Captain America: Civil War is a comic book pulped into today's newspaper. The bright colors have been desaturated into a crisp, clean gray. So has the plot, which jettisons the Avengers' aliens and astral gizmos for an earthbound mano-a-enhanced-mano between Iron Man and Captain America, both backed up by their dodgeball teams. Open a newspaper and there are 19 civil wars happening right now. This new Captain America makes it an even 20, while demanding we bear witness to the other headlines we'd rather skim: suicide bombings in Nigeria; terrorist bombings in Europe; bloodied victims sitting stunned next to ambulances; secret government prisons; and ineffectual United Nations resolutions. Enjoy your popcorn!
Actually, you will enjoy that popcorn, because Captain America: Civil War isn't just the third Steve Rogers spin-off. It's the best Avengers movie to date, with an all-star cast that includes so many new and newish faces that there's no time to miss Hulk and Thor, the only absent Garbos. It's the Met Ball of Marvel movies — anybody who's anybody is there and dressed in literally killer couture. Bonus fashion kudos to debut hero Black Panther, played by an imperious and charismatic Chadwick Boseman, whose catsuit comes with an embedded necklace and retractable vibranium manicure. (Expect to see Jaden Smith wearing a knockoff at the Video Music Awards.)
In the first 10 minutes, Civil War directors Joe and Anthony Russo make their mission clear: This comic-book movie will be real. Most filmmakers mistake "real" for dark and punishing, as though the average human is a mope surrounded by psychos. (Yes, I'm looking at you, Batman v Superman.) But to the Russos, real means relatable. The villain isn't a galactic ghoul, but a mortal with a stockpile of explosives. Lacking magic hammers and giant green men, our heroes fight with punches and kicks. And, most relatable of all, the movie finally admits that normal people matter. Usually, a PG-13 movie treats bystanders like cockroaches living under the fridge. We assume they're there when Hulk slams Iron Man into a skyscraper. Sometimes, the camera captures them scattering. But we'd rather not think about it, and, to keep a family-friendly rating, these films look away from the squashed goo.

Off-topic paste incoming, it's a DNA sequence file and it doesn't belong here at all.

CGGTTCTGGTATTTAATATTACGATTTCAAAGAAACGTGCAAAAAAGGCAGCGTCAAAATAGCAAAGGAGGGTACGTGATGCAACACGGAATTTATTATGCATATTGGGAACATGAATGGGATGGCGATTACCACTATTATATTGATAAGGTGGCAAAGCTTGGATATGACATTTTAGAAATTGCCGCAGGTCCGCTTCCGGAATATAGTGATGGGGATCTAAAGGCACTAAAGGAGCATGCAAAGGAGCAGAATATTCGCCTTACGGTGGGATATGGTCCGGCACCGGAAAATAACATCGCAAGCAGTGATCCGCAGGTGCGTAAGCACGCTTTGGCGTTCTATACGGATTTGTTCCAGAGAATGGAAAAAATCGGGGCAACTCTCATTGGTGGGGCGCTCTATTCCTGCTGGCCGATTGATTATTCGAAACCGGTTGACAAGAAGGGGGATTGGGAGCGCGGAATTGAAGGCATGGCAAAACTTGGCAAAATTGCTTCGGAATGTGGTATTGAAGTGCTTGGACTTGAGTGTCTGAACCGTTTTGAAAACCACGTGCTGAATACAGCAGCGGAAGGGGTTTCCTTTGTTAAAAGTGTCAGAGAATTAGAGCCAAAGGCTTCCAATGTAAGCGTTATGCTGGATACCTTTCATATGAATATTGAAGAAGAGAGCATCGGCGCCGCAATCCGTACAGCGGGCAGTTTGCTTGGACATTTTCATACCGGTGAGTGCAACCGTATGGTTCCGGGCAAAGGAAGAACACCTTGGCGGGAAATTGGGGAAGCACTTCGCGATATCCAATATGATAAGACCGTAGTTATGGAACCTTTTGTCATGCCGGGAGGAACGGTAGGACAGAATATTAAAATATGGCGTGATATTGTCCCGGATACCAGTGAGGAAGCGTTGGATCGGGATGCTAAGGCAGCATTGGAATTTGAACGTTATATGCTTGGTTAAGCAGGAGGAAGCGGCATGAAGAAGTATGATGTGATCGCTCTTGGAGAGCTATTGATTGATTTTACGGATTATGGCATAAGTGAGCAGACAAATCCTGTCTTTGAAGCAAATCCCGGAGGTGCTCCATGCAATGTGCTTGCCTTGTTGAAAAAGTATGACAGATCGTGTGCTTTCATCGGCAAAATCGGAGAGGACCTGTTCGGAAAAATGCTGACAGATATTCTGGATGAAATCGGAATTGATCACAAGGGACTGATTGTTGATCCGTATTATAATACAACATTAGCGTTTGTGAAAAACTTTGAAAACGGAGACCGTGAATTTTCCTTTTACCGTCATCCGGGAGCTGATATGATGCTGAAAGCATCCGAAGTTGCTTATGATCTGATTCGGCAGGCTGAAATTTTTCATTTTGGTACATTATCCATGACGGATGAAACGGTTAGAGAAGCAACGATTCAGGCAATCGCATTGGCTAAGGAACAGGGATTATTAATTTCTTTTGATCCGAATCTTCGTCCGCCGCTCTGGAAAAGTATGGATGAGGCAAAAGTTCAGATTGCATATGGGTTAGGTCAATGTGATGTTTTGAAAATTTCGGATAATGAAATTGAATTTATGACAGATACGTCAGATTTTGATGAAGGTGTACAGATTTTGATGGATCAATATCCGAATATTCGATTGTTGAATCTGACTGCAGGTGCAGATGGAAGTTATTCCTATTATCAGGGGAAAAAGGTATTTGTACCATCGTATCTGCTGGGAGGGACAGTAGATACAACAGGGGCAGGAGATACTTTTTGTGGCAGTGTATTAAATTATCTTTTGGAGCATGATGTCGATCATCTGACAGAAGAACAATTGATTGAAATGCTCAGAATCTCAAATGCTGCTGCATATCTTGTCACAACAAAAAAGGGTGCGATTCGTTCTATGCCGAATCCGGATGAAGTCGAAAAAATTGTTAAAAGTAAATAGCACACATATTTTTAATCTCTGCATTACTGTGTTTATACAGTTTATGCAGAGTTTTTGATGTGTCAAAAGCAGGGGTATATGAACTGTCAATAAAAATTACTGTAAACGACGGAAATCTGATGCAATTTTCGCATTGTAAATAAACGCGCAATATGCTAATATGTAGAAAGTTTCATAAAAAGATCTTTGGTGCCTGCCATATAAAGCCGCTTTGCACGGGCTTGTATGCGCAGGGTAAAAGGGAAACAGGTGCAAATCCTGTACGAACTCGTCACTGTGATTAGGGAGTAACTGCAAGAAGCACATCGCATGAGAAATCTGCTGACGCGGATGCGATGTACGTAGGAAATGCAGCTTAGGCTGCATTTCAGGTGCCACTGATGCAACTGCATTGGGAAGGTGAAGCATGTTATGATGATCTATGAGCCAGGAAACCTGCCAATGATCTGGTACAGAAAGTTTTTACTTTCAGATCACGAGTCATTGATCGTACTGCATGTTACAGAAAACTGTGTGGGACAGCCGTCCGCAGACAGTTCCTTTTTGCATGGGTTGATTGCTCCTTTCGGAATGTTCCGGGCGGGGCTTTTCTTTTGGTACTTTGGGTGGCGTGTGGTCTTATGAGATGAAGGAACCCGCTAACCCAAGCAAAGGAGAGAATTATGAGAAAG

I can't even count how many skyscrapers exploded in The Avengers 1 and 2. Here, the big opening action sequence that sets up the film ends with telekinetic Wanda Maximoff (Elizabeth Olsen) accidentally firebombing one corner of a building. Yet this is the first blast to get a body count: 11 dead civilians, all from Black Panther's home country of Wakanda. Wanda — otherwise known as the Scarlet Witch — becomes the most demonized woman on the news. In the next scene, Tony Stark is confronted by a grieving mother who lost her son in Sokovia. Suddenly, the smash-em-up happy endings of every other Marvel film are rebuked. What have we really been cheering for?